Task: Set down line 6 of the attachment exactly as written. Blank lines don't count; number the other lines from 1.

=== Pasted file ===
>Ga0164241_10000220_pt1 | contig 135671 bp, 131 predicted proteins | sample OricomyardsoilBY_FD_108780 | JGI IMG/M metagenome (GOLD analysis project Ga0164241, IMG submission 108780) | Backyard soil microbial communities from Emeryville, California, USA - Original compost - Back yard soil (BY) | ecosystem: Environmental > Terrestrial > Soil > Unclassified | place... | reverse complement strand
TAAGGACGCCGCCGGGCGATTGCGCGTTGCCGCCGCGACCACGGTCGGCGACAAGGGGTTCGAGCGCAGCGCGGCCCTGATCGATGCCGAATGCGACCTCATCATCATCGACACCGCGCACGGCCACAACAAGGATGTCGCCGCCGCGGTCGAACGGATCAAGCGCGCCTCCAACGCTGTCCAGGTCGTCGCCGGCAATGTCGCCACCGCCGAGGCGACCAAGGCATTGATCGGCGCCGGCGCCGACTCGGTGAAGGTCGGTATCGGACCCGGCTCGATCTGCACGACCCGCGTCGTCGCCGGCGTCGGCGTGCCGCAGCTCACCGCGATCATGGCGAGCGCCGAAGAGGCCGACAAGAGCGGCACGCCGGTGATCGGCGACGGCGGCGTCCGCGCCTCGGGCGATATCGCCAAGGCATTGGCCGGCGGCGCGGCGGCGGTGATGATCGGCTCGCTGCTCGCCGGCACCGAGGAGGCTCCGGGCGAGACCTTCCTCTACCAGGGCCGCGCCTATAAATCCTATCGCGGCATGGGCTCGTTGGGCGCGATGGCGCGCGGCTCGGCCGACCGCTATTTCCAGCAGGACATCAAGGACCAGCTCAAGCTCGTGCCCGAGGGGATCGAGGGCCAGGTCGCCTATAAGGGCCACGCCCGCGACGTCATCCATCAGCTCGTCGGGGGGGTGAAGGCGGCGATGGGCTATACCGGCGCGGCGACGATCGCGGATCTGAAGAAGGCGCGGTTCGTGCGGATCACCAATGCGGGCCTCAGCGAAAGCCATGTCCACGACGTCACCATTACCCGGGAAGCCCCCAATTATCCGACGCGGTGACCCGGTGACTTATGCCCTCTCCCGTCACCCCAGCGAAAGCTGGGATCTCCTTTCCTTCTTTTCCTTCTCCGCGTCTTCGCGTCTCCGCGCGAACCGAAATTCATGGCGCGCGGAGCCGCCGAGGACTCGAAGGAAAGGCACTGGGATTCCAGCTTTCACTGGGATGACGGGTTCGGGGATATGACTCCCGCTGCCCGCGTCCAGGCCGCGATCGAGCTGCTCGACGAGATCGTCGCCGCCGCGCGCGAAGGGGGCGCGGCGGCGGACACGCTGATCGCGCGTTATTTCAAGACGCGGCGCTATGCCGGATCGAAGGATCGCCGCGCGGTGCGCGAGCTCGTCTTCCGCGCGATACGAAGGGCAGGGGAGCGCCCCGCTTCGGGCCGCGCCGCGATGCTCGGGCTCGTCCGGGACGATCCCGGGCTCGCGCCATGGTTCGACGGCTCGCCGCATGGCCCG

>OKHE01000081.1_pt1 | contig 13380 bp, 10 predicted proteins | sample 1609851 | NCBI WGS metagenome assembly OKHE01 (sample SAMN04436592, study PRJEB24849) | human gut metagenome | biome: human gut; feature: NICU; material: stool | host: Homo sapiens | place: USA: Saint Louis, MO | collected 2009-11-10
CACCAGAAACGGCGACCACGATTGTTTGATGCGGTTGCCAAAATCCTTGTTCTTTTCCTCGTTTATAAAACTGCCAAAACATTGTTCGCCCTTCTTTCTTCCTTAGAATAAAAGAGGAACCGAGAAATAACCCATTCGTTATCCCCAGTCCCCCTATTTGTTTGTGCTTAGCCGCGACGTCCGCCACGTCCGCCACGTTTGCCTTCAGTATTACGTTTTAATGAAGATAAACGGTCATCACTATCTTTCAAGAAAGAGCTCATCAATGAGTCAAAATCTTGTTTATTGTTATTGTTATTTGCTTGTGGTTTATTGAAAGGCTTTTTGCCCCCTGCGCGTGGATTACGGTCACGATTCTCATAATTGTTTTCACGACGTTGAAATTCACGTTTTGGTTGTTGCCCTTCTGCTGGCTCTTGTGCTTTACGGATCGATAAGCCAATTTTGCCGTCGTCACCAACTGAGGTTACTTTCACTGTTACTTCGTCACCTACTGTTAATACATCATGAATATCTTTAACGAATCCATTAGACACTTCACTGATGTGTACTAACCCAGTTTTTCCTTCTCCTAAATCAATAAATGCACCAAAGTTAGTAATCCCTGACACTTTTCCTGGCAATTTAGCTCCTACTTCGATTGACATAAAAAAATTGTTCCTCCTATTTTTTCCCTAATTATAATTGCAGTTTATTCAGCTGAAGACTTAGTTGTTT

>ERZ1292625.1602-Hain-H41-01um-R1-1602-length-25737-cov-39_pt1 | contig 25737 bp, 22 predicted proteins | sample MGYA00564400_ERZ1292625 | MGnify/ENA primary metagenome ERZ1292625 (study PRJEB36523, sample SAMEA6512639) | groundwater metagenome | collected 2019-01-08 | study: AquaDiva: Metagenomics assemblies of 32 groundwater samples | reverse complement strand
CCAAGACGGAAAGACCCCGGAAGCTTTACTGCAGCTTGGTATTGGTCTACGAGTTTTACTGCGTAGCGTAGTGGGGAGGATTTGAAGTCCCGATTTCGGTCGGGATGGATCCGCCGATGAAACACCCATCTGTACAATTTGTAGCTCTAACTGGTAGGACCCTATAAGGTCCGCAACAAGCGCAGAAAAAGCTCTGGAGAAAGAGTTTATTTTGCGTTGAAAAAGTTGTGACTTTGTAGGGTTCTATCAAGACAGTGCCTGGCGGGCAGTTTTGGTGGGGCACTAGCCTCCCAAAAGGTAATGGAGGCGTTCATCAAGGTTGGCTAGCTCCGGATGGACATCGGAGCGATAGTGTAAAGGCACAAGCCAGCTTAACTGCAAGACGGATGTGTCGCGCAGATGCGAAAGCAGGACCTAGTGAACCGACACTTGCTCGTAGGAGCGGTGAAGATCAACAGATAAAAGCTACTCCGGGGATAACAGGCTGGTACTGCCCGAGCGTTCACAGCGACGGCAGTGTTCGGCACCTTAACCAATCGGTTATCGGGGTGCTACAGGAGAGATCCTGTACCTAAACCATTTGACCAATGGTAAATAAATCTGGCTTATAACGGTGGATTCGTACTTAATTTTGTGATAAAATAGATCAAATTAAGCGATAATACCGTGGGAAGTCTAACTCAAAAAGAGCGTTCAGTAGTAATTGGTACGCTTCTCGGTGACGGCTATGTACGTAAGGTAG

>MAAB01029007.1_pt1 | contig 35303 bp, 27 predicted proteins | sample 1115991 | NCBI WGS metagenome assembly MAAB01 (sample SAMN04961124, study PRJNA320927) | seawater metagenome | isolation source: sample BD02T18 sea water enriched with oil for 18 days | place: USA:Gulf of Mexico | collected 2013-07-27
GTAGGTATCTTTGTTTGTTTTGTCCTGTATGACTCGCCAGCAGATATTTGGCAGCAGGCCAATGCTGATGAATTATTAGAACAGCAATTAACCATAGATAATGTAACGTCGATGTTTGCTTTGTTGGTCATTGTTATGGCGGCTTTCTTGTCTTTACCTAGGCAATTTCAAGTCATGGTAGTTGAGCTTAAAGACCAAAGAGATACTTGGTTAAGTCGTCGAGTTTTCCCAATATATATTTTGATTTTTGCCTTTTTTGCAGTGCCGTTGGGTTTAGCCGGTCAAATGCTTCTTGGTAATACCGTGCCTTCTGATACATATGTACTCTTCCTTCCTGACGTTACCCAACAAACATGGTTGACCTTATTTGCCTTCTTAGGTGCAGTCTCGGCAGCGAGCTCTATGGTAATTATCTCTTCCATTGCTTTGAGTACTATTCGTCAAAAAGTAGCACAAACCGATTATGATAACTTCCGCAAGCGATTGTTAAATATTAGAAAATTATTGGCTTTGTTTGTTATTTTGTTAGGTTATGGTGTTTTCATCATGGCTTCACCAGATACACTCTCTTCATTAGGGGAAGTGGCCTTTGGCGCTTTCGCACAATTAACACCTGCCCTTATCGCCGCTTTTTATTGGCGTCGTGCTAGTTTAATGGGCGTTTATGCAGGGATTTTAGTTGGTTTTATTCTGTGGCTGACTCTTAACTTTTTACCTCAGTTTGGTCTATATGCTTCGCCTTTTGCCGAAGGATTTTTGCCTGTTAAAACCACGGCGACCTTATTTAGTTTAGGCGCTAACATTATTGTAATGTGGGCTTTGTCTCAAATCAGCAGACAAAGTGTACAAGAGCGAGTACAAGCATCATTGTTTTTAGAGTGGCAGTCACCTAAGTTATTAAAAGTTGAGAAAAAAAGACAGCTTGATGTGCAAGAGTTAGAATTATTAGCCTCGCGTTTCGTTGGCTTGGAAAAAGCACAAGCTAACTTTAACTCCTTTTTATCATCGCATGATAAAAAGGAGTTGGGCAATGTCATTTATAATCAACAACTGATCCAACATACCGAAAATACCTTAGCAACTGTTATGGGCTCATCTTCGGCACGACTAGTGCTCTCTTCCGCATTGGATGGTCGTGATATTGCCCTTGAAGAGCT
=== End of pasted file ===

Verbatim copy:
CCAAGACGGAAAGACCCCGGAAGCTTTACTGCAGCTTGGTATTGGTCTACGAGTTTTACTGCGTAGCGTAGTGGGGAGGATTTGAAGTCCCGATTTCGGTCGGGATGGATCCGCCGATGAAACACCCATCTGTACAATTTGTAGCTCTAACTGGTAGGACCCTATAAGGTCCGCAACAAGCGCAGAAAAAGCTCTGGAGAAAGAGTTTATTTTGCGTTGAAAAAGTTGTGACTTTGTAGGGTTCTATCAAGACAGTGCCTGGCGGGCAGTTTTGGTGGGGCACTAGCCTCCCAAAAGGTAATGGAGGCGTTCATCAAGGTTGGCTAGCTCCGGATGGACATCGGAGCGATAGTGTAAAGGCACAAGCCAGCTTAACTGCAAGACGGATGTGTCGCGCAGATGCGAAAGCAGGACCTAGTGAACCGACACTTGCTCGTAGGAGCGGTGAAGATCAACAGATAAAAGCTACTCCGGGGATAACAGGCTGGTACTGCCCGAGCGTTCACAGCGACGGCAGTGTTCGGCACCTTAACCAATCGGTTATCGGGGTGCTACAGGAGAGATCCTGTACCTAAACCATTTGACCAATGGTAAATAAATCTGGCTTATAACGGTGGATTCGTACTTAATTTTGTGATAAAATAGATCAAATTAAGCGATAATACCGTGGGAAGTCTAACTCAAAAAGAGCGTTCAGTAGTAATTGGTACGCTTCTCGGTGACGGCTATGTACGTAAGGTAG